Gear Of The Year 2017 – The Best Orchestral Instrument

Having an orchestra at your disposal has yet to lose its impact. Yet, amongst all the stellar releases, one in particular claims the prize of best orchestral instrument…

Winner – Spitfire Audio Symphony Orchestra

Price £1,599 + vat
Contact Spitfire Audio via website


This brand-new category was almost forced upon us by the vast number of different orchestral libraries and instruments that have been released over the last 12 months. The last decade has seen a huge growth in what you might call orchestral recreation and a lot of that comes down to Spitfire, a company founded by a couple of composers, and because they know what they want as composers, they release great collections for composers.

Within Spitfire Audio Symphony Orchestra, you get three main sections for Strings, Brass and Woodwind – no Percussion – and our orchestral correspondent Dave Gale was impressed by all three.

“As a brass player myself,” he noted, “I continually find brass samples falling very short, but this is about the best I have heard to date.” Dave also loved the Woodwind selection, noting it to be about as comprehensive as it could be and was equally impressed with the Strings.

He was also impressed with an all-new Masse, an ‘instantaneous en masse ensemble instrument’ that offers some huge sounds… fast.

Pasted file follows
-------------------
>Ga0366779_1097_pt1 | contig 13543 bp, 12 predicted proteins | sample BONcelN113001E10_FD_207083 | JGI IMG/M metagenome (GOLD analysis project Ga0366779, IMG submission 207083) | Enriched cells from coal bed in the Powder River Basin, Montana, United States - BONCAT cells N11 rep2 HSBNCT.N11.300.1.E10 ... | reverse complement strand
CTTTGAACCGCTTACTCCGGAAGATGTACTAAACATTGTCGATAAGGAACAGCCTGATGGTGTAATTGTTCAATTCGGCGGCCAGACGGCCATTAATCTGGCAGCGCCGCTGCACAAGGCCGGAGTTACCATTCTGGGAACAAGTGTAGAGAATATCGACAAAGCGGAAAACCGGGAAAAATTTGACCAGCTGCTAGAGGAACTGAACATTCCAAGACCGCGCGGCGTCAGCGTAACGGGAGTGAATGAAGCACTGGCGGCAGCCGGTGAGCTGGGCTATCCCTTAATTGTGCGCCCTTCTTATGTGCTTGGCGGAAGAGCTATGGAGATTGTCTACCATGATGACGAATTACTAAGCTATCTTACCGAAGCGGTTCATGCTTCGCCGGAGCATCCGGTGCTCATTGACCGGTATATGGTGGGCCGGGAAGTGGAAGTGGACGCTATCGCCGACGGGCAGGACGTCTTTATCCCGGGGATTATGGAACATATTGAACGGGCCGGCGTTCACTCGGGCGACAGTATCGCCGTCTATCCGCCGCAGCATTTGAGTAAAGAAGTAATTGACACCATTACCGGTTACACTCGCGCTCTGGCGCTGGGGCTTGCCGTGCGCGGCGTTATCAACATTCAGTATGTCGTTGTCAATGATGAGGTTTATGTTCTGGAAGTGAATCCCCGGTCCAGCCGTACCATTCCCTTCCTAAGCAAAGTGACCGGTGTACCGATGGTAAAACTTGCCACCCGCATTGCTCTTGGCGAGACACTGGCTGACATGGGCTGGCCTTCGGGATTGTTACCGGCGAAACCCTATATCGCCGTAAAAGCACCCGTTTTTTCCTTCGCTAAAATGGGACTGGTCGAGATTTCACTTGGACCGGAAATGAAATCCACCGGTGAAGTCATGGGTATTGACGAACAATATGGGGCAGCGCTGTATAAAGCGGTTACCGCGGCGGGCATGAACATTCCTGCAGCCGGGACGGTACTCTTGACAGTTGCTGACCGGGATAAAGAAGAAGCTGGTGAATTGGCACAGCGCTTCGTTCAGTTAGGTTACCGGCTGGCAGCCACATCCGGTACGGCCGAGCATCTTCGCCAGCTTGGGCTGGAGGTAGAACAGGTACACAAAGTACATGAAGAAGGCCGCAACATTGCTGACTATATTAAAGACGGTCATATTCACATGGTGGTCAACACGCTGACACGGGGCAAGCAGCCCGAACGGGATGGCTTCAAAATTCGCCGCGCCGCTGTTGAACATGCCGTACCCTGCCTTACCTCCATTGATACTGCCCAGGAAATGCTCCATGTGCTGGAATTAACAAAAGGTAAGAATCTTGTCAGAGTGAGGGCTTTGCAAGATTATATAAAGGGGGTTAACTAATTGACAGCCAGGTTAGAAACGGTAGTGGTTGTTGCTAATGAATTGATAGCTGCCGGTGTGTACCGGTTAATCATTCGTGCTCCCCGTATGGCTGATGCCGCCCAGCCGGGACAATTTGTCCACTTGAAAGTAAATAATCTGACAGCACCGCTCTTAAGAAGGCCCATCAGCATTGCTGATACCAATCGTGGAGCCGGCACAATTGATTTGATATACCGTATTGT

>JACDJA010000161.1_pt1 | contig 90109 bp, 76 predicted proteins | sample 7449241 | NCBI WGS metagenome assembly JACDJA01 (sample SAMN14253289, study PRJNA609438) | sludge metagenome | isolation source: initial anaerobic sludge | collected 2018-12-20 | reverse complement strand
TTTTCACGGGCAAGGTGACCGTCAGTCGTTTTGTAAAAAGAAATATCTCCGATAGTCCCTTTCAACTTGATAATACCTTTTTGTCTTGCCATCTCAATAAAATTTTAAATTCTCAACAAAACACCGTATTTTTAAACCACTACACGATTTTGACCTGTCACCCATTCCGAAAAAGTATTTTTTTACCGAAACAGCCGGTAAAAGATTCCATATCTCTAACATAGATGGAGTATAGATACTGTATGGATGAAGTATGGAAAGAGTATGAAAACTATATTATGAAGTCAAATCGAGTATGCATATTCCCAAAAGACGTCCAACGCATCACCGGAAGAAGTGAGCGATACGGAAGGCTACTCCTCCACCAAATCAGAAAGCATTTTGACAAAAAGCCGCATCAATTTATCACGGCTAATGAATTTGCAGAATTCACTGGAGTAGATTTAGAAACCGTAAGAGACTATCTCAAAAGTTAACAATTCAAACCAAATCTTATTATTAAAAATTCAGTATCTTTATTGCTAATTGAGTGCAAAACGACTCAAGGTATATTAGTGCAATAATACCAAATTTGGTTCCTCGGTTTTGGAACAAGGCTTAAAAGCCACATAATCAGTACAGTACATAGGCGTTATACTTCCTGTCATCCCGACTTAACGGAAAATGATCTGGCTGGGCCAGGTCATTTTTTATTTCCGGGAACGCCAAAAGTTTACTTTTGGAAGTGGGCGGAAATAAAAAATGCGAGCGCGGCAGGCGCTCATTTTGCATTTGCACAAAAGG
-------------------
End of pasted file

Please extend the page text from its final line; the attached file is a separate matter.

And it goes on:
“This is an excellent collection for all your non-percussive orchestral needs,” Dave concluded. “It really does represent excellent value. All orchestral libraries are expensive to produce, and as I’ve found out to my own cost, you get what you pay for – and what you’re paying for here is one of the best that you can currently buy.”

Highly Commended Orchestral Instrument – Orchestral Tools Metropolis Ark 2


Price €599 + vat
Contact Orchestral Tools +49 (0) 7665 939 8678

Metropolis Ark volume 1 was a MusicTech award-winning title from Orchestral Tools and volume 2 is equally as successful, but quite a different beast, as OT told us during its recording: “We recorded everything from pianissimo to mezzoforte, yet Metropolis Ark 2 is not just for quiet and lovely sounds. It’s still a workhorse to create epic music, but at low dynamics. ‘Low dynamic epicness’ describes it.” Dave Gale was impressed with the results: “Metropolis Ark 2 oozes quality and variation in equal amounts, so go get yourself something dark and epic – and it possibly might just change the way you score your music into the bargain.”